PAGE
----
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The chapter begins with a quote that says that if suffering makes you noble, then the Jewish people of the world are aristocrats. That is, they've suffered a whole heck of a lot.
We learn that this idea comes from a text that Daniel has been reading a lot lately.
Daniel goes back to visit the Cohens. Everyone is super-excited to see him.
Mrs. Cohen says that Mordecai's illness is getting worse. Addy disagrees and says that Mordecai has locked himself up because he has a lot of thinking to do.
Ezra figures that Mordecai is preoccupied because he's been expecting Daniel.
Everyone notices that Mordecai perks up when he sees Daniel.
Daniel thinks about how he won't get anywhere until he asks Ezra up front if he lost a sister named Mirah when she was six.
Mordecai and Daniel chat privately. Mordecai tells him he wishes that he had come the day before, because the Hand and Banner is going to be crowded tonight – a club called "The Philosophers" is going to meet, so they won't have a lot of time to talk privately.
They go to the club. Mordecai introduces Daniel to everyone.
We meet a few members of the crew: Miller, who is German; Buchan, who is Scottish; Pash, who is Jewish; Gideon, who is also Jewish; and Croop who "was probably more Celtic than he knew" (42.43).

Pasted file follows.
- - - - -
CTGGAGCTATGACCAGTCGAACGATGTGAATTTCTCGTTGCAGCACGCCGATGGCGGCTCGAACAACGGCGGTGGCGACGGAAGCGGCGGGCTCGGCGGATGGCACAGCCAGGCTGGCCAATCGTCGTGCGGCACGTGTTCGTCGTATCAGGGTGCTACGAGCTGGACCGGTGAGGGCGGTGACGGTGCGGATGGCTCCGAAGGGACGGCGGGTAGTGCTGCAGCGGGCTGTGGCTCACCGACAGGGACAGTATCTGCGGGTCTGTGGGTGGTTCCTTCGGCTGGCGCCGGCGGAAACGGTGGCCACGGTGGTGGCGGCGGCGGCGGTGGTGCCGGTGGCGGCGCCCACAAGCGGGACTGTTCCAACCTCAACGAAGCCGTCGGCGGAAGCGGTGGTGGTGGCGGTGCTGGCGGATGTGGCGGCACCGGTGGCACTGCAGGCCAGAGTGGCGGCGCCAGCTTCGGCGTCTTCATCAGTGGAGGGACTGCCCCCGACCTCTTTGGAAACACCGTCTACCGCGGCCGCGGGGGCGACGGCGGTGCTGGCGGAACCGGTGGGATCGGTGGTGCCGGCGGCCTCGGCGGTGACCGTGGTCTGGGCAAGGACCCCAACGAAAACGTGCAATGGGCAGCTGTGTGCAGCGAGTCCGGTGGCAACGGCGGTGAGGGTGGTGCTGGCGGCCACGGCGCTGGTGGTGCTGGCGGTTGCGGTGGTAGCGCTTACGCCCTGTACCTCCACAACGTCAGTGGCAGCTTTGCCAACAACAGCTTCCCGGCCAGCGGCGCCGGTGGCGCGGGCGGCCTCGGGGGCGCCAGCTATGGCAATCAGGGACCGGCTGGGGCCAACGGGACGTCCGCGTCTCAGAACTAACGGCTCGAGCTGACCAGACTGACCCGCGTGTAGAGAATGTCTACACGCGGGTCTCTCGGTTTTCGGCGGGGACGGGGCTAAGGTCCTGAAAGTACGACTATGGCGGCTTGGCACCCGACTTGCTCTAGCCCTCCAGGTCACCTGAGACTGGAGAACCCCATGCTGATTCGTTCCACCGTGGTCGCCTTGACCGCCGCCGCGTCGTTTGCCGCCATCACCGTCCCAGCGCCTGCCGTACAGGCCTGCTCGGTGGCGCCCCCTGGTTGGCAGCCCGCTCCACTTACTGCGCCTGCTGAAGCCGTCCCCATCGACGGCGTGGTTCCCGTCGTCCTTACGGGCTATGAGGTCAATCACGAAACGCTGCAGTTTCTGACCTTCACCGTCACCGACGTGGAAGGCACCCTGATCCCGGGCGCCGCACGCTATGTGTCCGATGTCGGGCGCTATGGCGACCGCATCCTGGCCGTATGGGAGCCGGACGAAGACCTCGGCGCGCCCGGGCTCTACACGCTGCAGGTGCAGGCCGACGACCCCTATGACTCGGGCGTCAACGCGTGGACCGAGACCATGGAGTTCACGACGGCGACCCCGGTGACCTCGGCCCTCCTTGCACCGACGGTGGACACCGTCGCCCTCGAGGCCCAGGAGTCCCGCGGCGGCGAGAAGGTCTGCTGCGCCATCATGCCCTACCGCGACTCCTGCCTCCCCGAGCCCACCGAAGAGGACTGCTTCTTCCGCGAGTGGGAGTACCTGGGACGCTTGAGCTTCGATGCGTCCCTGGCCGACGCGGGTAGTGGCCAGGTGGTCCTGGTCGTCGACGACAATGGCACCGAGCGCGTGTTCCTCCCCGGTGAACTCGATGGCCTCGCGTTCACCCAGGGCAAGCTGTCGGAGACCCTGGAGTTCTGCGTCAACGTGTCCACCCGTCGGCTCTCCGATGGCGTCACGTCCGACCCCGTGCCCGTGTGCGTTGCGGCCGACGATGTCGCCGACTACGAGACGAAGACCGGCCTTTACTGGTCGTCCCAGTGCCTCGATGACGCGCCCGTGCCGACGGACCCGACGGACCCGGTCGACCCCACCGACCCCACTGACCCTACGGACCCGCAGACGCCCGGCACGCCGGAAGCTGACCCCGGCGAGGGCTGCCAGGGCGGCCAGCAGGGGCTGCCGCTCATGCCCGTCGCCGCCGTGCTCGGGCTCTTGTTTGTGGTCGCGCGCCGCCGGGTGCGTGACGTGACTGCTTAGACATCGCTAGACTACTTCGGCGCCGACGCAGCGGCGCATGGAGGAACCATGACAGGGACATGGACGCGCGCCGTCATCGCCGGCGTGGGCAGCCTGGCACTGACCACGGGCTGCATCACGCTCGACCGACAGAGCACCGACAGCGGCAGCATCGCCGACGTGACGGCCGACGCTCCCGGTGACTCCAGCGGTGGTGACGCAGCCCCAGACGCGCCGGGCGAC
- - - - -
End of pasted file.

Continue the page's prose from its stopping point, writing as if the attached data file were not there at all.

They give Daniel and Mordecai the scoop on things that they have been debating so far.
They start talking about the idea of nationality. Some people think that the concept of nationality is dying out. Daniel argues that nations that have disappeared can come back to life. Mordecai is delighted.
Then the group banters about whether it is a good or bad thing for Jewish people to assimilate with other races.
Mordecai gets really worked up, and basically says that it is shameful for Jewish people to assimilate and lose their identity.
Miller suggests that they have a "Jewish Night" for their debate, meaning that they should argue about the place that Jewish people have in society.
Mordecai argues that Jewish people across the world have put up with being treated badly so that they can maintain their faith and identity. Thus, they shouldn't assimilate and be like everyone else – it would defeat the point of all of that suffering.
Mordecai goes on: he says that it is key to "revive the organic centre" of Judaism, meaning that Jews across the world should have a national homeland to call their own and to return to. He argues that their race has to be tied to more than just inner faith – their Jewish identity should also be tied to a particular place. This concept of creating a Jewish nation is called Zionism.
Some of the men tell Mordecai that this can't happen. Daniel argues that it is possible.
Mordecai says that if America could be created as a nation, then it is also possible to create a Jewish nation.
He finishes talking. Everyone gets ready to go home except Daniel and Mordecai.